|By Maureen O'Gara||
|July 22, 2013 07:30 AM EDT||
Five-year-old Big Data start-up Ayasdi, out only six months, has gotten B round funding worth $30.6 million led by Institutional Venture Partners (IVP) with newcomers GE Ventures and Citi Ventures kicking in as well as existing investors Khosla Ventures and Floodgate participating.
That makes at least $42.6 altogether.
IVP gets a board seat.
Ayasdi's built what it calls an Insight Discovery platform designed for domain experts and business people who are supposed to use it to automatically derive insights from complex data and "operationalize" them to help enterprises solve difficult and expensive problems.
According to GE it can find a "needle in a haystack."
Its approach combines advanced machine learning techniques with a branch of mathematics called Topological Data Analysis (TDA) to discover insights without coding, scripting or querying manually.
The technology also uses a bunch of best-of-breed algorithms to automatically map both structured and unstructured datasets and provide the most relevant and statistically valid insights.
Ayasdi's customers and collaborators include General Electric, Citigroup, Merck, Anadarko, the US Food and Drug Administration (FDA), the Centers for Disease Control and Prevention (CDC), the University of California at San Francisco (UCSF), Mount Sinai Hospital, Texas A&M University and Harvard Medical School.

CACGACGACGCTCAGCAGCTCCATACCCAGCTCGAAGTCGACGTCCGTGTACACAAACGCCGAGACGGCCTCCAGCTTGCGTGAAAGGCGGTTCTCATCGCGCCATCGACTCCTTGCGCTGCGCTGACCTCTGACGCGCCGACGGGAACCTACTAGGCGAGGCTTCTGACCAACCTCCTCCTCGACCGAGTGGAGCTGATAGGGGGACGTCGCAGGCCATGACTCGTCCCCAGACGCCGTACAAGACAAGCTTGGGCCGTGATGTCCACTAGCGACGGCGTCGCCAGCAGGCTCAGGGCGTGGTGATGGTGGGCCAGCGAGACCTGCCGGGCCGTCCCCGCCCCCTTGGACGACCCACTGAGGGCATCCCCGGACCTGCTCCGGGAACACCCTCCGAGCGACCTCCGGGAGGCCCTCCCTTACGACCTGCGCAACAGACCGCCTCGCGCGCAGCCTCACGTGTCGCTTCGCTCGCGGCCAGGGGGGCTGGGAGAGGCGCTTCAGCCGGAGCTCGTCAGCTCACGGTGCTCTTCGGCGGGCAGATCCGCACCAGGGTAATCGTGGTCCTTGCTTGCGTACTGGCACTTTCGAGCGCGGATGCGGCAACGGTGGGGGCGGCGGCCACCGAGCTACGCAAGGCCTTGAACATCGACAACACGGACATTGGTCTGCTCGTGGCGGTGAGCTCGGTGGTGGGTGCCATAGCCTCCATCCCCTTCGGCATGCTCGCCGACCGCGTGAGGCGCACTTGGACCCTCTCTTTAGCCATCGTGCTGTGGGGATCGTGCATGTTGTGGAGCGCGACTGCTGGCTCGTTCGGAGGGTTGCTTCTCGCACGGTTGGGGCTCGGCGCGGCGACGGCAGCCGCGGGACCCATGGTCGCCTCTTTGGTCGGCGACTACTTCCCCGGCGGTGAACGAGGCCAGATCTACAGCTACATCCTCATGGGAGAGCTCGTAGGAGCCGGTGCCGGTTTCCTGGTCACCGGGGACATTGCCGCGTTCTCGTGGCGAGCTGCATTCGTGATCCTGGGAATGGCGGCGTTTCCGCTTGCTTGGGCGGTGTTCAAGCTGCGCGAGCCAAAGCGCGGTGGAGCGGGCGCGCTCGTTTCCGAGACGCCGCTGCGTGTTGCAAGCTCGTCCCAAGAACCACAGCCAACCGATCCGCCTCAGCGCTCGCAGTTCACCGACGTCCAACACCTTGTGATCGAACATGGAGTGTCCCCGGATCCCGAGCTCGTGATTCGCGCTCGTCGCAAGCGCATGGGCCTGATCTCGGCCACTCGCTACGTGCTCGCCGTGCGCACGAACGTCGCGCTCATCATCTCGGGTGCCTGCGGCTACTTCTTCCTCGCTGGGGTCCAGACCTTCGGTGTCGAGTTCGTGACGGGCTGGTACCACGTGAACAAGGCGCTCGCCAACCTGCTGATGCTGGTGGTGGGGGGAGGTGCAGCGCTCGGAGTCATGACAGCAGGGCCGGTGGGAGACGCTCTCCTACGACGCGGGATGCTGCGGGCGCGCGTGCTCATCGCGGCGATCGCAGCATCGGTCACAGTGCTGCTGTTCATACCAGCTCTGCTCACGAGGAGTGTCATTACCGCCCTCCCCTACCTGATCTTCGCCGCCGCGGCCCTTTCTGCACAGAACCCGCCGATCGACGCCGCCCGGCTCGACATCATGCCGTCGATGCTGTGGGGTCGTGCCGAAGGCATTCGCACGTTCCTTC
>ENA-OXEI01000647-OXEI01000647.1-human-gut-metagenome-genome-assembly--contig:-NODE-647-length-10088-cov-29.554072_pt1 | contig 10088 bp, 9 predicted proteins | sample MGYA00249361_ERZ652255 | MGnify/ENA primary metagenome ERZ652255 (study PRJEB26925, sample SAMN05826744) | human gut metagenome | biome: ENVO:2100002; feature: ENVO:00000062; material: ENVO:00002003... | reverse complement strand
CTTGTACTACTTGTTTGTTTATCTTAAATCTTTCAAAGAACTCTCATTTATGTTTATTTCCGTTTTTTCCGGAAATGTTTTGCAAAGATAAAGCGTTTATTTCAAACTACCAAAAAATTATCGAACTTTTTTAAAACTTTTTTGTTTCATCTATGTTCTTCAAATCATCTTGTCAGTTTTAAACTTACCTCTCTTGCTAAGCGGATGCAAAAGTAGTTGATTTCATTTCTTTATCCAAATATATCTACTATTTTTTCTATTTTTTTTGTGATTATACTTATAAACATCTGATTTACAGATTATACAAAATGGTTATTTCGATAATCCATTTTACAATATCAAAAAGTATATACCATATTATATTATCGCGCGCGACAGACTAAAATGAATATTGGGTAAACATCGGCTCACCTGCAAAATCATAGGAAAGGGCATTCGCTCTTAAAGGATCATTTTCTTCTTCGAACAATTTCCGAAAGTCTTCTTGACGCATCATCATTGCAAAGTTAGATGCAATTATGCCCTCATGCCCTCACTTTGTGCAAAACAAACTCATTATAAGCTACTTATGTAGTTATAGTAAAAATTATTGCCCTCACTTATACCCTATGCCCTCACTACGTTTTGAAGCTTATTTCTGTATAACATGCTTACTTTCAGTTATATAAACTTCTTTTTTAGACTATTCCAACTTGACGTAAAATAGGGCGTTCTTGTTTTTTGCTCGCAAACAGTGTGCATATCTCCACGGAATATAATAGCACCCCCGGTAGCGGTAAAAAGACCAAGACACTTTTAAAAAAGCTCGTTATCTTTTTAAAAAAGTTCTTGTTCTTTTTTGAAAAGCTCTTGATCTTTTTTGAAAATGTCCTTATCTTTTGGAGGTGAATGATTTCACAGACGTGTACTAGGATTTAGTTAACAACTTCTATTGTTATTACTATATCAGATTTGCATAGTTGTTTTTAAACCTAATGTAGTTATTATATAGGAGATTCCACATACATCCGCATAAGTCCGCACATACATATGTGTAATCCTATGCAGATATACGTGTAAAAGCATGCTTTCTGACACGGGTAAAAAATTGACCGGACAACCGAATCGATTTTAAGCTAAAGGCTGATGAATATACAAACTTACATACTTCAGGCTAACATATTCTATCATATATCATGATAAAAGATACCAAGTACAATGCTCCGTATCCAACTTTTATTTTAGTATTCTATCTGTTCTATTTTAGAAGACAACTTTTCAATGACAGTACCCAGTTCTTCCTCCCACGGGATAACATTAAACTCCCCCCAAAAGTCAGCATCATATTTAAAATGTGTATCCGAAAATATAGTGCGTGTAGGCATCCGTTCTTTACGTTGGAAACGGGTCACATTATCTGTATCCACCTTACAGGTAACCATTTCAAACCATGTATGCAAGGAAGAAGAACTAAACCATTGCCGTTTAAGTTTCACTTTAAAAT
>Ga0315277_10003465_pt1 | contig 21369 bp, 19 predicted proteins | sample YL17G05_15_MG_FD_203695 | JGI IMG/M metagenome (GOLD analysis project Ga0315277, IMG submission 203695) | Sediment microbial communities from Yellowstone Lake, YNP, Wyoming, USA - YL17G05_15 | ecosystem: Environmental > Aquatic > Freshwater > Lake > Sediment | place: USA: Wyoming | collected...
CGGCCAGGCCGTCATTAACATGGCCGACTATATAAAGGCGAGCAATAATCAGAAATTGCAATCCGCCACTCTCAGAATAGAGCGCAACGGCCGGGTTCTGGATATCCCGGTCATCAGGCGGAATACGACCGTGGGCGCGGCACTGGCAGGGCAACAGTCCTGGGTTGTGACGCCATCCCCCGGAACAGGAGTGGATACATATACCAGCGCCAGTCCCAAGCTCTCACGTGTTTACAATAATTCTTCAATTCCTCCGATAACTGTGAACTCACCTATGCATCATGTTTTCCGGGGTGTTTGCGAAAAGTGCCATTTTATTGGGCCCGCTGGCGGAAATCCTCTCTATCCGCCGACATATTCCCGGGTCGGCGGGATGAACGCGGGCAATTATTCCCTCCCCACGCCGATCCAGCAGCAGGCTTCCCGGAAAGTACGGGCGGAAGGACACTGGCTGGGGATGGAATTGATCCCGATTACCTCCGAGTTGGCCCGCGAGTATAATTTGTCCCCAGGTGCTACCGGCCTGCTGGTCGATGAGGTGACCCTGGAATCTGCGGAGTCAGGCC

The widgetry is supposed to save organizations from having to build a Big Data infrastructure and employ large teams of highly trained data scientists who typically spend months, sometimes years, asking questions of data that are fraught with human assumptions and biases to find breakthrough insights.
The company claims "the probability of discovering these insights is low because there are too many questions to ask and not enough data scientists to ask them. Once found, deploying solutions to help enterprises solve critical problems can further lengthen the process."
Instead Ayasdi is supposed to abstract away complexity and make powerful machine learning tools accessible to ordinary business users.
The new funding is earmarked for further R&D, continued automation, enhancing operational workflow capabilities for integrating Ayasdi into core enterprise IT environments and real-time business operations and access to pre-loaded public datasets.
The start-up also means to double its size in the next 12 months and create versions of the technology for each vertical.
It says its widgetry is being used to discover new drug therapies, uncover the causes of diseases, root out financial fraud and the possibility of terrorist attacks, accelerate more accurate energy exploration and discover customer segmentation.
Its platform is engineered to complement other Big Data solutions like Cloudera's Apache Hadoop.
Ayaski, which means "to seek" in Cherokee, was started in 2008 after a decade of research at Stanford, DARPA and NSF by co-founders Stanford professor Gunnar Carlsson and Gurjeet Singh, a PhD mathematics student, now the start-up's CEO.